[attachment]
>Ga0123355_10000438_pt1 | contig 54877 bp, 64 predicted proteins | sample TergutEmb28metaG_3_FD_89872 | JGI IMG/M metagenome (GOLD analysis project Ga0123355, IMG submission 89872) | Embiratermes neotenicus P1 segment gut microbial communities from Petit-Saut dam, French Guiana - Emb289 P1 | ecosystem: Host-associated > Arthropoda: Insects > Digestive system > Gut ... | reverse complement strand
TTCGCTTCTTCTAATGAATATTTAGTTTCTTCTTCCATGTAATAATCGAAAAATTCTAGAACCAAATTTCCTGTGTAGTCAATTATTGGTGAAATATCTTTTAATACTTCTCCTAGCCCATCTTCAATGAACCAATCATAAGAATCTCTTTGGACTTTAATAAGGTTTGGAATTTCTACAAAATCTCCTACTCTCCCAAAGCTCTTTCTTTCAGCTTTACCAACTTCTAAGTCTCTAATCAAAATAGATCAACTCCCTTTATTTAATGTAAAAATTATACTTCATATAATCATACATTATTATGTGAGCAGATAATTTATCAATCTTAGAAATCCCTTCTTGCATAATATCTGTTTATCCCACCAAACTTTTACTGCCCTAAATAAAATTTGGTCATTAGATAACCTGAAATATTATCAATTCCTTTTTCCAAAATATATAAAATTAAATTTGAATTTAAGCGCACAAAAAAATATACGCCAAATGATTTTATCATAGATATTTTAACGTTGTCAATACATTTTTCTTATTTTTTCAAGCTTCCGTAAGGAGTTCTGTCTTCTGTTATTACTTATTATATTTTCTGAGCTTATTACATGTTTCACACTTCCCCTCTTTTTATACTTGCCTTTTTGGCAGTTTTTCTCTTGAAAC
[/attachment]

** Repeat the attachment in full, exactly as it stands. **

>Ga0123355_10000438_pt1 | contig 54877 bp, 64 predicted proteins | sample TergutEmb28metaG_3_FD_89872 | JGI IMG/M metagenome (GOLD analysis project Ga0123355, IMG submission 89872) | Embiratermes neotenicus P1 segment gut microbial communities from Petit-Saut dam, French Guiana - Emb289 P1 | ecosystem: Host-associated > Arthropoda: Insects > Digestive system > Gut ... | reverse complement strand
TTCGCTTCTTCTAATGAATATTTAGTTTCTTCTTCCATGTAATAATCGAAAAATTCTAGAACCAAATTTCCTGTGTAGTCAATTATTGGTGAAATATCTTTTAATACTTCTCCTAGCCCATCTTCAATGAACCAATCATAAGAATCTCTTTGGACTTTAATAAGGTTTGGAATTTCTACAAAATCTCCTACTCTCCCAAAGCTCTTTCTTTCAGCTTTACCAACTTCTAAGTCTCTAATCAAAATAGATCAACTCCCTTTATTTAATGTAAAAATTATACTTCATATAATCATACATTATTATGTGAGCAGATAATTTATCAATCTTAGAAATCCCTTCTTGCATAATATCTGTTTATCCCACCAAACTTTTACTGCCCTAAATAAAATTTGGTCATTAGATAACCTGAAATATTATCAATTCCTTTTTCCAAAATATATAAAATTAAATTTGAATTTAAGCGCACAAAAAAATATACGCCAAATGATTTTATCATAGATATTTTAACGTTGTCAATACATTTTTCTTATTTTTTCAAGCTTCCGTAAGGAGTTCTGTCTTCTGTTATTACTTATTATATTTTCTGAGCTTATTACATGTTTCACACTTCCCCTCTTTTTATACTTGCCTTTTTGGCAGTTTTTCTCTTGAAAC